Bhaga is a Vedic god. Not much is known about him except that he was one of the 12 solar gods, the Adityas, and he was associated with marriage and prosperity. Bhaga refers to female genitalia and so the source of life and pleasure. It gives rise to two words: bhaaga, or share, and bhaagya, or fate.
The two words are closely related to each other. For in Hindu belief, fate is the share of fortune we are supposed to get in life. Thus some people are born in wealth, some in poverty. Some lose wealth in their lifetime, some gain. Pandavas spent most of their lives in the forest while the Kauravas spent all their lives in palaces. Sita married a prince but spent all her life away from the palace, and him.
What is fair share in life? Imagine a mother feeding her two sons. How should she divide the food? Equally? Or as per need? Who decides the need? Does the elder get more? Does the weaker get more? Does the hungrier get more? Does the obedient get more? Does the favourite get more? Does the smarter get more? And if there was a daughter, would she get less? What is the correct formula of distribution?
Dividing things and giving people a share is where rules comes in. Rules that determine proportions, hence fate hence fortune hence pleasure. He who makes the rules and implements them is the bhaagya-vidhata, the king, the judge. He who can see all portions, and every fate, and is always in pleasure, is the wisest of the wise, God himself. Hence, bhaga-van.
Every good king and every judge knows rules are never objective; they are highly subjective. There is no formula for fairness. This is most evident in cases of inheritance. Sons wonder how much their mother loves them. They compete for mother's milk. They compete for mother's time. They compete for mother's attention. They compete for mother’s wealth. Mother’s also seek payback. How much time and attention does the son give me, especially after another woman comes into his life? Inheritance then becomes tangible proof of how much love we are willing to bestow on our children. Mean mothers deny mean children inheritance to teach them a lesson. Mature mothers give mean children inheritance anyway. Mature brothers do not fight over inheritance. Mean brothers compete over inheritance which they see as compensation for love denied. Thus proportions given have nothing to do with fairness; it has to do with love and maturity.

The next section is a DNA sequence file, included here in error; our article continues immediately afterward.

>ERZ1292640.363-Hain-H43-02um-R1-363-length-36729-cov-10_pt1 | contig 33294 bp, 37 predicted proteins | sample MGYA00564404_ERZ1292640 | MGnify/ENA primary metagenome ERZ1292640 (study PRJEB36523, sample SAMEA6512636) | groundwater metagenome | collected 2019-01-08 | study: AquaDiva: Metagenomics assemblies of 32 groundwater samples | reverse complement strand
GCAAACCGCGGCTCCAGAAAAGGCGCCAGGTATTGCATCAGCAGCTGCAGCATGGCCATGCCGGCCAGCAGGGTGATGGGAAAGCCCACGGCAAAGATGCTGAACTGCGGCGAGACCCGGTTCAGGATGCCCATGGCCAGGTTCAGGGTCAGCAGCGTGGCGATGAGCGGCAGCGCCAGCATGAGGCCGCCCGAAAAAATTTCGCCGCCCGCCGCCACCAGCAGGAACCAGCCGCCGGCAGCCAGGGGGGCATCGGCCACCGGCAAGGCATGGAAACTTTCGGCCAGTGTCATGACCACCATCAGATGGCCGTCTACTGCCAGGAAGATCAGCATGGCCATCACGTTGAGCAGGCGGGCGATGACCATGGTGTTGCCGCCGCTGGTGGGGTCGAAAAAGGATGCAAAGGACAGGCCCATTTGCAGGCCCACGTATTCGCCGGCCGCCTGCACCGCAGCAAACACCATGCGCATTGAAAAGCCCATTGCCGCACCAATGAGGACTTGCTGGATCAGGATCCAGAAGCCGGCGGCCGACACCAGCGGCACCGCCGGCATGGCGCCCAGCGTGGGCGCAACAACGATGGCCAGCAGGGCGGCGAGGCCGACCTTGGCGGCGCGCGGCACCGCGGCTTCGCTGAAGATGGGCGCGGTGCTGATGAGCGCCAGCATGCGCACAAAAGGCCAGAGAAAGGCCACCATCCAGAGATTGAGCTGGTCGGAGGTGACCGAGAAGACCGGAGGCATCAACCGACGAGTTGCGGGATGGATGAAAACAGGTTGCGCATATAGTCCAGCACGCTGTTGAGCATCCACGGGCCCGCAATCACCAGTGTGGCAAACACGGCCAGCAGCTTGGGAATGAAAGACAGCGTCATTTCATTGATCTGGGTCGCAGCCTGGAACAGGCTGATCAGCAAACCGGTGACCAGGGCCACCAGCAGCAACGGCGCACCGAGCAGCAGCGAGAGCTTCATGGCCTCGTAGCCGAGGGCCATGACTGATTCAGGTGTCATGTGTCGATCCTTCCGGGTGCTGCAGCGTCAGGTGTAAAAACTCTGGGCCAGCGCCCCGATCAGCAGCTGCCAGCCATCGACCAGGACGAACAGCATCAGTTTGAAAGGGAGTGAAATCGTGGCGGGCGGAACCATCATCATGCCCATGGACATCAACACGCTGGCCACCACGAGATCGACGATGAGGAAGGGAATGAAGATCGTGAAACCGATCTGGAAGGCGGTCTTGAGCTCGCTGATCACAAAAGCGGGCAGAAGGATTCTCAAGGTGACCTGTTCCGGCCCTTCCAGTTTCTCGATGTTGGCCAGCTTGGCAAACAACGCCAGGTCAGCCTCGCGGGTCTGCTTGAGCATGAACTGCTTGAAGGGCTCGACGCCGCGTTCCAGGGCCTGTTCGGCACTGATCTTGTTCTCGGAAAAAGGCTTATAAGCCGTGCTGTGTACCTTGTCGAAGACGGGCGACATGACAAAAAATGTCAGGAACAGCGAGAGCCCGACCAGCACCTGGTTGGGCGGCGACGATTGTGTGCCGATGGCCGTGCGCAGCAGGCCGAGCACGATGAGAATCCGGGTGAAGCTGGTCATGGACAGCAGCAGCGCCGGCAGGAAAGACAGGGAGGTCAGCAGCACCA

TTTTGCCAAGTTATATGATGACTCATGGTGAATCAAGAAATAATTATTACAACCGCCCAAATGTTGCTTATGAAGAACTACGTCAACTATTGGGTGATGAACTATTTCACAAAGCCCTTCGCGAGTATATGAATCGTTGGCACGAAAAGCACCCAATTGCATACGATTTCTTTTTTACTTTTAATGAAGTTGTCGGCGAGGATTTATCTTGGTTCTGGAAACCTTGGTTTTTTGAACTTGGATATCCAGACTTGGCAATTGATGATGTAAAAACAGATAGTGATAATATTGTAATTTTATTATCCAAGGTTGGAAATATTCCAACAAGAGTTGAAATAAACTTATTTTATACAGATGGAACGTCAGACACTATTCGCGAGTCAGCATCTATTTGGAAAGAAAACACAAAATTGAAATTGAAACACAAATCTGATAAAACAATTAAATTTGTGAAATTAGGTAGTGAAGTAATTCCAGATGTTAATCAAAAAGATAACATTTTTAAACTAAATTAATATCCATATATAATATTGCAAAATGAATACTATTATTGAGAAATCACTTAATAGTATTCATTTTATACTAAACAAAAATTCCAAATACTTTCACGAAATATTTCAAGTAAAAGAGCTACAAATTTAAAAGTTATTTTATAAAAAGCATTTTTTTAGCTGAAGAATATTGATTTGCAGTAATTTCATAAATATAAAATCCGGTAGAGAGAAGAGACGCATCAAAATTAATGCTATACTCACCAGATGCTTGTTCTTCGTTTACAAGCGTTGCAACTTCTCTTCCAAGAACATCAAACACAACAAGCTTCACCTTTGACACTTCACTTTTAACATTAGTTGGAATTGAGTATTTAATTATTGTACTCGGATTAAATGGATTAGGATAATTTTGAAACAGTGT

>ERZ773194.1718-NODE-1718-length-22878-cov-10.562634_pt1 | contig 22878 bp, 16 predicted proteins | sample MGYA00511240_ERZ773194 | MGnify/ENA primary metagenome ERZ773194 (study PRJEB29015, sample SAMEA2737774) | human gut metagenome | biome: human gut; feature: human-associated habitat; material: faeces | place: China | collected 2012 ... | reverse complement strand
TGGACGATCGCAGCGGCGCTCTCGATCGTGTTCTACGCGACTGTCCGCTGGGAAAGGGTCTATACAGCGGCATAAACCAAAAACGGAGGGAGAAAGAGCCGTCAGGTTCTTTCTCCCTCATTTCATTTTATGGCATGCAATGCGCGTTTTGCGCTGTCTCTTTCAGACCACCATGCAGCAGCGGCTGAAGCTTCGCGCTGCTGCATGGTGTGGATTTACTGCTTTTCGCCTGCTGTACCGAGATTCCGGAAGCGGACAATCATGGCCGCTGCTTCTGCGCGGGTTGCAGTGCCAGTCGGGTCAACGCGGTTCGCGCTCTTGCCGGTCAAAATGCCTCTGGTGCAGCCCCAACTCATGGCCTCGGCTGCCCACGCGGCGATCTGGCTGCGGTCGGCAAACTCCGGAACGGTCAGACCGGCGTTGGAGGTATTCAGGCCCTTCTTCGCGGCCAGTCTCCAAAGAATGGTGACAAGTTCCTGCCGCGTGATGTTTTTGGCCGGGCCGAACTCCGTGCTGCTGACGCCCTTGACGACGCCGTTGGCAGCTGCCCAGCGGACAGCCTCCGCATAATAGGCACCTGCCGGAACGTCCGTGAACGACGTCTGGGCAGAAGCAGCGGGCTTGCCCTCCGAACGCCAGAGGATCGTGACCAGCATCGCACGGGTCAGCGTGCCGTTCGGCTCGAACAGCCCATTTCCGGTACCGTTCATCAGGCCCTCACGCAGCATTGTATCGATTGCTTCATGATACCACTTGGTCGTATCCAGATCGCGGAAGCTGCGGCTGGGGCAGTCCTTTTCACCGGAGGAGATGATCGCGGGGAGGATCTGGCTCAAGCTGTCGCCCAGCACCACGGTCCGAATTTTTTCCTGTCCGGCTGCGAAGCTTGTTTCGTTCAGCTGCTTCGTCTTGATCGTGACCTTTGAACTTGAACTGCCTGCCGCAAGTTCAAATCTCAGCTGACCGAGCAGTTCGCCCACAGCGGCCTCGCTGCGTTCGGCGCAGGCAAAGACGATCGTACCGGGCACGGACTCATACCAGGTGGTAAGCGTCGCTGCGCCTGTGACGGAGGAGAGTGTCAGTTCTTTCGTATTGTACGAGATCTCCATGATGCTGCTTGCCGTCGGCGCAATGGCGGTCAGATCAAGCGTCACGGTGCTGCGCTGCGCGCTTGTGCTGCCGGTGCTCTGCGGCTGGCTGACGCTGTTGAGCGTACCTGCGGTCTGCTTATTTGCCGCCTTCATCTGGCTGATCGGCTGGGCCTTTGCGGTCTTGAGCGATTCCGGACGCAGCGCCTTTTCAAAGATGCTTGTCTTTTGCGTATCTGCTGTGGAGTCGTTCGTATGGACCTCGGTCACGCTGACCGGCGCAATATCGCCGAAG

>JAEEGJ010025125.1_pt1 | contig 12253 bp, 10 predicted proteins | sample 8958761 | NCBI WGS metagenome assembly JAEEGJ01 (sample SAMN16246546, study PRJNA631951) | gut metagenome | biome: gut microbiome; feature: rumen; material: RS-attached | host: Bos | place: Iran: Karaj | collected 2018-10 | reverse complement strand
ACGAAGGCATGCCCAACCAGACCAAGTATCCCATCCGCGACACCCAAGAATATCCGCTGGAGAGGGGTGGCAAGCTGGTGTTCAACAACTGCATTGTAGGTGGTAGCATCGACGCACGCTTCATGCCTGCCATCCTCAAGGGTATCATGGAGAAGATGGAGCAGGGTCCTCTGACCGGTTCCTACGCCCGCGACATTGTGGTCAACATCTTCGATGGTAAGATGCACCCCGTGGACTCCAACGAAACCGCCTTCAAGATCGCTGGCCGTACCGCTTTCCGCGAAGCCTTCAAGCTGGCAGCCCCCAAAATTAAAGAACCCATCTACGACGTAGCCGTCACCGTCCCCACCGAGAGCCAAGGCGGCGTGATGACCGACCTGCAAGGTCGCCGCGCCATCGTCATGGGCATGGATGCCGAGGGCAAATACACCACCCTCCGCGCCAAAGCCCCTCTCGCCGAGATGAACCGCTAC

As you read headlines of fabulously rich and successful people, lawyers even, fighting over property and arguing in court of laws over fairness, justice and law, you can see beneath the veneer of rationality the festering hurt, rage, meanness and the lack of maturity. How hard we pretend to be civil, and hide behind polished language, when the heart is full of rage at mummy’s love being denied.
The author writes and lectures on relevance of mythology in modern times, and can be reached at firstname.lastname@example.org
The views expressed in this column are the individual’s and don’t represent those of the paper.